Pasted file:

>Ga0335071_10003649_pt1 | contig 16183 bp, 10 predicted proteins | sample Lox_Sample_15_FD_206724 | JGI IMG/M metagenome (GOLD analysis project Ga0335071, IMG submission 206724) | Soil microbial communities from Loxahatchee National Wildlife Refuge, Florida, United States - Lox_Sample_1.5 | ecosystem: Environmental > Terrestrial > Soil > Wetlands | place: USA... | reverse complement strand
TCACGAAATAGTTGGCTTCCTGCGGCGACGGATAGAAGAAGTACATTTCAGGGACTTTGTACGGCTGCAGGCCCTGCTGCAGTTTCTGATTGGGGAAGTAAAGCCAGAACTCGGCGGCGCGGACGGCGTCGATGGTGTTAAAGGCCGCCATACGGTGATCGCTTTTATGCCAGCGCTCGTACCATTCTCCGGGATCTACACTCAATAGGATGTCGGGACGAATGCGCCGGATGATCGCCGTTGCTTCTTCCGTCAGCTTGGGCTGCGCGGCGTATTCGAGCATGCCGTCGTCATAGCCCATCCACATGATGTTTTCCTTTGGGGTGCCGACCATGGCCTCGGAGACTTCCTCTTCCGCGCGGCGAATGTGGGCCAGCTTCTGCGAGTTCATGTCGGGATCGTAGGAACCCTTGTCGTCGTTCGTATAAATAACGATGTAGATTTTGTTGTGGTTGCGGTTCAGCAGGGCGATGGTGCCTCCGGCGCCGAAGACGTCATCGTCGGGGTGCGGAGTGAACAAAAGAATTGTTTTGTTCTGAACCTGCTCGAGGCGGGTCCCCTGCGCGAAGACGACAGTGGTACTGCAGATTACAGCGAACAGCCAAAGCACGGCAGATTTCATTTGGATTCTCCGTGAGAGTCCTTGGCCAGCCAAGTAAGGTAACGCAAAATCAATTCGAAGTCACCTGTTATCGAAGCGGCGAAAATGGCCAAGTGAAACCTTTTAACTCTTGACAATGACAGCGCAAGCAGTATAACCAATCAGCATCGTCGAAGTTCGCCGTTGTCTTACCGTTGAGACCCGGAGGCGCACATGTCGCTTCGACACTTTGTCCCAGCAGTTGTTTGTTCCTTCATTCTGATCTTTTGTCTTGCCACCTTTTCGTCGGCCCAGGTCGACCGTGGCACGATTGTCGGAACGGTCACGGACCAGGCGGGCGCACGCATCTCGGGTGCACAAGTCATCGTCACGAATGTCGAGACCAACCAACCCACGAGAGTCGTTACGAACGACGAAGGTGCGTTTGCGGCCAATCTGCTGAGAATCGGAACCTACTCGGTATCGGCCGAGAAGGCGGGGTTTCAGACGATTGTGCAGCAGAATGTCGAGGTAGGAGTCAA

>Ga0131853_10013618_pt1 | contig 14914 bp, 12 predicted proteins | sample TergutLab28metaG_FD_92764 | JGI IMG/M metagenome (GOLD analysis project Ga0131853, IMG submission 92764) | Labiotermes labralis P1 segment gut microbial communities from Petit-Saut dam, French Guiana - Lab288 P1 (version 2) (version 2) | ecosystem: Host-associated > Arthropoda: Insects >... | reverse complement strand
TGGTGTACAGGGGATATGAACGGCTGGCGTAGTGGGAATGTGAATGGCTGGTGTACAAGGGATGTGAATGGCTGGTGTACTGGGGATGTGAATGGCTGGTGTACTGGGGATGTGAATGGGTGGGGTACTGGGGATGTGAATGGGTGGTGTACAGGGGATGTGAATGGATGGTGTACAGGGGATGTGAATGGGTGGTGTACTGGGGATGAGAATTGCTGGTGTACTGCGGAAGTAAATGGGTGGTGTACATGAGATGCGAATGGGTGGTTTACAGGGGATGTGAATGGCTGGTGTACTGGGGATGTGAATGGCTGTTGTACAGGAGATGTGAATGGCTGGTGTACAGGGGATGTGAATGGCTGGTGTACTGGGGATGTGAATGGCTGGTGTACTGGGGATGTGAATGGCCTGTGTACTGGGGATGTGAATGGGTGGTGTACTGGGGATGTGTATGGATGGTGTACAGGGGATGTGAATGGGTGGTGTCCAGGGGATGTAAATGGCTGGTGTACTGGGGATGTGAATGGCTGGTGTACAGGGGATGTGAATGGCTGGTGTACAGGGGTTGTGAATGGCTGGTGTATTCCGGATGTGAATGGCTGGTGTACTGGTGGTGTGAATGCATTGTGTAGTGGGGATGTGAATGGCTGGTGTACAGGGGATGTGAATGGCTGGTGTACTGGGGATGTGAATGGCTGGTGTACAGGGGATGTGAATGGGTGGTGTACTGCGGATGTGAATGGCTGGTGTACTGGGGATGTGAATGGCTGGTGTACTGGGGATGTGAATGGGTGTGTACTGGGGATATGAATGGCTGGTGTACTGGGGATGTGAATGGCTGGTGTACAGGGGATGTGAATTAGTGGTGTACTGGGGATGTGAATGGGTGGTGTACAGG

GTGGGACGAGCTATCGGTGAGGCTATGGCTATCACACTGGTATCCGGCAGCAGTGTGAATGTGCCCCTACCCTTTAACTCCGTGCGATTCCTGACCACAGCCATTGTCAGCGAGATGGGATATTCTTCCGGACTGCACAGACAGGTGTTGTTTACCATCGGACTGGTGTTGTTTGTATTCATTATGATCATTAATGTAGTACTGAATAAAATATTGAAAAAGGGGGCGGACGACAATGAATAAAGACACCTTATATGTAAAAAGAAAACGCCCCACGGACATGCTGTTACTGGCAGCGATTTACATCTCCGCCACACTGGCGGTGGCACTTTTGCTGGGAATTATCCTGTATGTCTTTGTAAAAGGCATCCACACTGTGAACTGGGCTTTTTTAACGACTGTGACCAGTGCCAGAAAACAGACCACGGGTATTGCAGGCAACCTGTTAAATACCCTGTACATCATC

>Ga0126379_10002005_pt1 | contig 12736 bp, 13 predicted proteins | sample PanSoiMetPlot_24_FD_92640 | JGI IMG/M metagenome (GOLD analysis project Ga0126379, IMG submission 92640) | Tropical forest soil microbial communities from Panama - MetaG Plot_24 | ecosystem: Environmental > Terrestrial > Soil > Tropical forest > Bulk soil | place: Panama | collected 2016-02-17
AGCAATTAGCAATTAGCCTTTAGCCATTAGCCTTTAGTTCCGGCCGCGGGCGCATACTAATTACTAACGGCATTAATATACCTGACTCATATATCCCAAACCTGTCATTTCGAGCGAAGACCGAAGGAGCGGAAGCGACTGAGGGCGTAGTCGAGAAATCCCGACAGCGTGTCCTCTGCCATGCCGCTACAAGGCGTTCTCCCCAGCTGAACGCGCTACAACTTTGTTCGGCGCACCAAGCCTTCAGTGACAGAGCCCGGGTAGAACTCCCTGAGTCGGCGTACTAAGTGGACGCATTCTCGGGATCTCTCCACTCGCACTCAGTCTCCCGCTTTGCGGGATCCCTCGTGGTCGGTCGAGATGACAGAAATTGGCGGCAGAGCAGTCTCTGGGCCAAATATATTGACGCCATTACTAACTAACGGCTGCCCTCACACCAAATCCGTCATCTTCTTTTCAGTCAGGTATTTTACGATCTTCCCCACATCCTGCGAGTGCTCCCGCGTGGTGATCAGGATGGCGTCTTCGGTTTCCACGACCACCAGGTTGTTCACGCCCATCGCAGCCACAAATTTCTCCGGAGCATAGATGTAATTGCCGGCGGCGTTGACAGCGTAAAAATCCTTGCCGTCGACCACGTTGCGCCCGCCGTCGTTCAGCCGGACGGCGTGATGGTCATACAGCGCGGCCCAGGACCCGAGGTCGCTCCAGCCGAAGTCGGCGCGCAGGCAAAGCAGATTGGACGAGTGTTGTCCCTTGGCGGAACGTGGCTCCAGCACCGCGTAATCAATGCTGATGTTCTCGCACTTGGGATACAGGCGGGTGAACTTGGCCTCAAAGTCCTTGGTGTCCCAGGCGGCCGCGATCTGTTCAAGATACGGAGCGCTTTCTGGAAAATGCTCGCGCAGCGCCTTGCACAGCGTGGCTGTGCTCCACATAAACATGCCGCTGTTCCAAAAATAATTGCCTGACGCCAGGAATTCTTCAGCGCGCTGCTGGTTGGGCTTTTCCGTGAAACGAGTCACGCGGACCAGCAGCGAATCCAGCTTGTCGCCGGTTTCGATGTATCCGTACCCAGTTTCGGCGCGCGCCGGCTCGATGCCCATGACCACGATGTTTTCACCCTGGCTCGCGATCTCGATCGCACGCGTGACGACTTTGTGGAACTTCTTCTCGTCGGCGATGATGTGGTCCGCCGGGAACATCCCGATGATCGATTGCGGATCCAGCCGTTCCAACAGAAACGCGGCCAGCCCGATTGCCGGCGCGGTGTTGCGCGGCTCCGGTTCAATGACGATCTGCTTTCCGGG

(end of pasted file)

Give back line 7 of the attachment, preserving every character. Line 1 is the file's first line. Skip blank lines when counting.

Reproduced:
AGCAATTAGCAATTAGCCTTTAGCCATTAGCCTTTAGTTCCGGCCGCGGGCGCATACTAATTACTAACGGCATTAATATACCTGACTCATATATCCCAAACCTGTCATTTCGAGCGAAGACCGAAGGAGCGGAAGCGACTGAGGGCGTAGTCGAGAAATCCCGACAGCGTGTCCTCTGCCATGCCGCTACAAGGCGTTCTCCCCAGCTGAACGCGCTACAACTTTGTTCGGCGCACCAAGCCTTCAGTGACAGAGCCCGGGTAGAACTCCCTGAGTCGGCGTACTAAGTGGACGCATTCTCGGGATCTCTCCACTCGCACTCAGTCTCCCGCTTTGCGGGATCCCTCGTGGTCGGTCGAGATGACAGAAATTGGCGGCAGAGCAGTCTCTGGGCCAAATATATTGACGCCATTACTAACTAACGGCTGCCCTCACACCAAATCCGTCATCTTCTTTTCAGTCAGGTATTTTACGATCTTCCCCACATCCTGCGAGTGCTCCCGCGTGGTGATCAGGATGGCGTCTTCGGTTTCCACGACCACCAGGTTGTTCACGCCCATCGCAGCCACAAATTTCTCCGGAGCATAGATGTAATTGCCGGCGGCGTTGACAGCGTAAAAATCCTTGCCGTCGACCACGTTGCGCCCGCCGTCGTTCAGCCGGACGGCGTGATGGTCATACAGCGCGGCCCAGGACCCGAGGTCGCTCCAGCCGAAGTCGGCGCGCAGGCAAAGCAGATTGGACGAGTGTTGTCCCTTGGCGGAACGTGGCTCCAGCACCGCGTAATCAATGCTGATGTTCTCGCACTTGGGATACAGGCGGGTGAACTTGGCCTCAAAGTCCTTGGTGTCCCAGGCGGCCGCGATCTGTTCAAGATACGGAGCGCTTTCTGGAAAATGCTCGCGCAGCGCCTTGCACAGCGTGGCTGTGCTCCACATAAACATGCCGCTGTTCCAAAAATAATTGCCTGACGCCAGGAATTCTTCAGCGCGCTGCTGGTTGGGCTTTTCCGTGAAACGAGTCACGCGGACCAGCAGCGAATCCAGCTTGTCGCCGGTTTCGATGTATCCGTACCCAGTTTCGGCGCGCGCCGGCTCGATGCCCATGACCACGATGTTTTCACCCTGGCTCGCGATCTCGATCGCACGCGTGACGACTTTGTGGAACTTCTTCTCGTCGGCGATGATGTGGTCCGCCGGGAACATCCCGATGATCGATTGCGGATCCAGCCGTTCCAACAGAAACGCGGCCAGCCCGATTGCCGGCGCGGTGTTGCGCGGCTCCGGTTCAATGACGATCTGCTTTCCGGG